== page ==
I have shot the photography below. I can see that the lamp on the right is in focus, while the building that I actually wanted to show in this photography is out of focus. I am investigating why this happened here. I guess either have choosen wrong AF point or aperture.

Assuming I focused on the lamp with f/2.2, and given that distance to the lamp was like 20m, the depth of field was ending about 10m behind the lamp, so much before the building. But that's just a guess and I would like to get some more confidence.

  1. How can I find what was the distance between me and the object I focus? That would give me some suggestion whether I have focused on the building or on the lamp. I looked into EXIF information with both Lightroom and Canon Digital PhotoP rofessional 4 and couldn't fine that information. Is this information recorded in EXIF by Canon EOS 80D? If so, how can I read it?

  2. Assuming I haven't moved my camera after focusing, AF points info would give me similar hint: the building or the lamp was in focus. The only information I found in EXIF is that is has been shot with Zone AF. Can I get from EXIF information which AF or AF zone was used for this photo?

EDIT: I included AF points used (in red) from DPP.


2 Answers 2


I think all you need to know is where the camera focused. The DPP software should show this information in edit mode. If it shows focus on that building, you may need to consider some more testing to see if the front focus is consistent, in which case the lens or the camera should be adjusted.

  • Right, in DDP 4 in edit mode I clicked Ctrl+J (on Windows). AF points were on the building so it looks like front focused is not consistent.
    – dzieciou
    Nov 5, 2016 at 16:42
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    If the points are on the building, the image is front focused. I would check more images. if the problem appears on others, the camera or lens need adjustment.
    – MirekE
    Nov 5, 2016 at 16:58

Canon's Zone AF is fairly well known to be inconsistent when it comes to focusing on what the photographer normally intends to be in focus. And that's putting it very nicely. The camera will almost always focus on the nearest object on the frame that has any degree of contrast. This appears to be what happened in your photo.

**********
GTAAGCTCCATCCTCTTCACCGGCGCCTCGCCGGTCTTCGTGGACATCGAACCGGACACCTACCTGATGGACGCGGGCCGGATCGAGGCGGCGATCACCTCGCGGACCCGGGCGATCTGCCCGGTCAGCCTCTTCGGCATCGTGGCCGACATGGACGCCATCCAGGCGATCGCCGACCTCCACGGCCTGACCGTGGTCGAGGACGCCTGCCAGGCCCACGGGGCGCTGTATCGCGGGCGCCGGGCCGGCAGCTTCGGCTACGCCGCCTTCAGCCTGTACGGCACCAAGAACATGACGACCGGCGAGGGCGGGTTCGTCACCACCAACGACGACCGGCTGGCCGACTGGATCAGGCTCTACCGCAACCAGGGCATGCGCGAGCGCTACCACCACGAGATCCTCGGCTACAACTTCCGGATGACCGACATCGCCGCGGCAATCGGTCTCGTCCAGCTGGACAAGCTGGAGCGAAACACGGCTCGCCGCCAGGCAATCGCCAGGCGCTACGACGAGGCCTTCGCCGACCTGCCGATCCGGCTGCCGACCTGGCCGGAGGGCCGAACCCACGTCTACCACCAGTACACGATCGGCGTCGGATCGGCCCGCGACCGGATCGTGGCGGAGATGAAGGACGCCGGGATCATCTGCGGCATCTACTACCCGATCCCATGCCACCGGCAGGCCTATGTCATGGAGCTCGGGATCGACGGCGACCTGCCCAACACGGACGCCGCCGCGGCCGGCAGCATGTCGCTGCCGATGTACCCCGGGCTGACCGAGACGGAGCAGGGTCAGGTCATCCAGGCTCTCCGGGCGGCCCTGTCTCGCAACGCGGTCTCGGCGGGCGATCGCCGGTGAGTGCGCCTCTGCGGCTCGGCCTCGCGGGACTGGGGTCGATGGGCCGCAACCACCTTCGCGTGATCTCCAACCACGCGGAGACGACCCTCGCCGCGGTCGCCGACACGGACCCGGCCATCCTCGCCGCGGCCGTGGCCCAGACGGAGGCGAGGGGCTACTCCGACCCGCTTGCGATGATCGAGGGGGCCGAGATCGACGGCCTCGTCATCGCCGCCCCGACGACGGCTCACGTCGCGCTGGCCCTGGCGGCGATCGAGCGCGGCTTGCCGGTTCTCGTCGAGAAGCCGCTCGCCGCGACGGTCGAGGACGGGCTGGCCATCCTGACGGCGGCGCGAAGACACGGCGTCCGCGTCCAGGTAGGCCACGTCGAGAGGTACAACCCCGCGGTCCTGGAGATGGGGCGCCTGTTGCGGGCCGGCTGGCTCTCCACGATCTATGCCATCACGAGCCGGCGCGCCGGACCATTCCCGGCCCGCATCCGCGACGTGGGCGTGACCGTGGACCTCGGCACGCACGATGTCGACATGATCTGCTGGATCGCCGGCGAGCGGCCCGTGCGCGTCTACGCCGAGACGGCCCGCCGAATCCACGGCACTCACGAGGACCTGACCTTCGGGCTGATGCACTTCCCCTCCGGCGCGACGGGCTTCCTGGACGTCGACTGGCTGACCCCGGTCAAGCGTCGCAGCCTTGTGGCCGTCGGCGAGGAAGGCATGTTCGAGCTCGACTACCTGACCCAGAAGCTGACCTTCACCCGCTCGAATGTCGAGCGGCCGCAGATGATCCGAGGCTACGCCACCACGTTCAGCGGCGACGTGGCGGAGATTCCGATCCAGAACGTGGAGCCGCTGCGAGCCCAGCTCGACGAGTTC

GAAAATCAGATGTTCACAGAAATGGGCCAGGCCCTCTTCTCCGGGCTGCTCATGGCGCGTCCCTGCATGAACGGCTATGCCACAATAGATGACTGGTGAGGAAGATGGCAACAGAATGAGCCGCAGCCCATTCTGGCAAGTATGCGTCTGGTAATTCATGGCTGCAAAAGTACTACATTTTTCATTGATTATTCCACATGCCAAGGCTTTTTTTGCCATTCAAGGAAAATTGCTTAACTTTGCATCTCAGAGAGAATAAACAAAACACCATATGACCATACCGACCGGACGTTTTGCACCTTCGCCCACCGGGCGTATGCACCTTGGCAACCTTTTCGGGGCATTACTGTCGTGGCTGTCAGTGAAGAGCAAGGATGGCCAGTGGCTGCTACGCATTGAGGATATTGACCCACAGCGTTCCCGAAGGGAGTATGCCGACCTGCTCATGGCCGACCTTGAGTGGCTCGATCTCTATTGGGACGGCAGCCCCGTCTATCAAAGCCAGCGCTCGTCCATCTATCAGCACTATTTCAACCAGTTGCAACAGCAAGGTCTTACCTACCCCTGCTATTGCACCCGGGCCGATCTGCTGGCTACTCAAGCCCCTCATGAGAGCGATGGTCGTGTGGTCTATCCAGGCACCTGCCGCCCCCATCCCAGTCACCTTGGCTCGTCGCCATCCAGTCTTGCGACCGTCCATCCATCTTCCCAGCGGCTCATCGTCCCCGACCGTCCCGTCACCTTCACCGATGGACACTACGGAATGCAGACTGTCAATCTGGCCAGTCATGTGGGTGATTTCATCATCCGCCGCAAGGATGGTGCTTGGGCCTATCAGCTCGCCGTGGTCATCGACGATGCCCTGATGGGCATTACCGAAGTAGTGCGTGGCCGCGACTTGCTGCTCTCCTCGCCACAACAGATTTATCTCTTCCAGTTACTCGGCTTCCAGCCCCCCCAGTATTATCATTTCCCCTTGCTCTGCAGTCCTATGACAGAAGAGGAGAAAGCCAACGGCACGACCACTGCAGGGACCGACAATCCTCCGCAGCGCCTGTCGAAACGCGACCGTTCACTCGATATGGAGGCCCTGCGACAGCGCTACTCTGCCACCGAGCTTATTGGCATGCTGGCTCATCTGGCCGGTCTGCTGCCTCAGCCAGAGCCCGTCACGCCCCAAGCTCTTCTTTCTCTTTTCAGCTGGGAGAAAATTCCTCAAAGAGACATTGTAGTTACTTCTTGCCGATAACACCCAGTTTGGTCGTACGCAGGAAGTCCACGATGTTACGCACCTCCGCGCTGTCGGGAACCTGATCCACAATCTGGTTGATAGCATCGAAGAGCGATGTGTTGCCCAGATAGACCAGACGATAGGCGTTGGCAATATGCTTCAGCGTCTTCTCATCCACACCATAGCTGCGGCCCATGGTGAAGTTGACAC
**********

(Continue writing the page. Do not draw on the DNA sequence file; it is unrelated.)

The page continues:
From page 124 of the EOS 80D Instruction Manual:
Notice this sentence repeated in both sections:

"However, since it is inclined to focus on the nearest subject, focusing on a specific target may be more difficult."

Some of Canon's top tier cameras have alleviated this somewhat by allowing the user to designate a single initial starting AF point when using Zone AF or even when using Automatic AF Point Selection. The camera only uses a different AF point if the initial point can't be brought into focus or when using a tracking mode that follows the initial subject around in the frame. The 80D allows this only in AI Servo AF mode. To set the initial AF point when using either of the Zone AF modes or 45-point Automatic AF selection please see "C.Fn II -11" on page 422 of your EOS 80D Instruction Manual.

As for reviewing the camera state at the time the photo was taken:

From anywhere within Canon's DPP you can press "Alt+J" to toggle the selected AF point on or off in the preview image displayed on your screen.

If you are using DPP 4 there is a "shooting distance information" scale near the top of the "Lens correction" sub-window. Although a precise distance is not given in feet or meters, there is a scale that goes from MFD on the left to infinity on the right. Do note that the slider can be moved by the user to adjust the effect some of the other adjustments, such as distortion or CA, in the "Lens correction" sub-window. If you have moved the slider but haven't yet saved your changes to the "recipe" for an image then pressing the return to default arrow just to the right of the infinity symbol will restore the position of the slider to the "as shot" information contained in the EXIF "maker notes" section. Once you've saved the changes you've made, though, the return button to the right of the infinity symbol will return the slider to the position it was at when you saved the "recipe".

  • I have updated my question, showing which AF points were used for focusing. Those points do not focus on any subject that would be closer than the building. Does it mean ZONE AF issue you were explaining here is not the cause of my problem?
    – dzieciou
    Nov 7, 2016 at 7:47
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    Zone AF has a reputation for doing exactly what your question demonstrates - it focuses on the nearest thing, even if it is not within the designated zone.
    – Michael C
    Nov 7, 2016 at 10:04
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    So it seems like for architectural photography, or simply still objects, single AF points would be the best mode.
    – dzieciou
    Nov 7, 2016 at 10:17
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    Either single points or very careful manual focus using the 10X magnification in Live View.
    – Michael C
    Nov 7, 2016 at 23:18
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    I use a 5D3, 5D2, and 7D2 most often and the slider only shows infinity when I am focused at or very near infinity. It does vary with focal length as shorter lenses show infinity at shorter focus distances than longer lenses. With my 70-200mm at 200mm anything shorter than about 150-200 feet shows less than infinity. With my 24-105mm at 24mm it's more like 50 feet or more that shows infinity.
    – Michael C
    Nov 9, 2016 at 3:45

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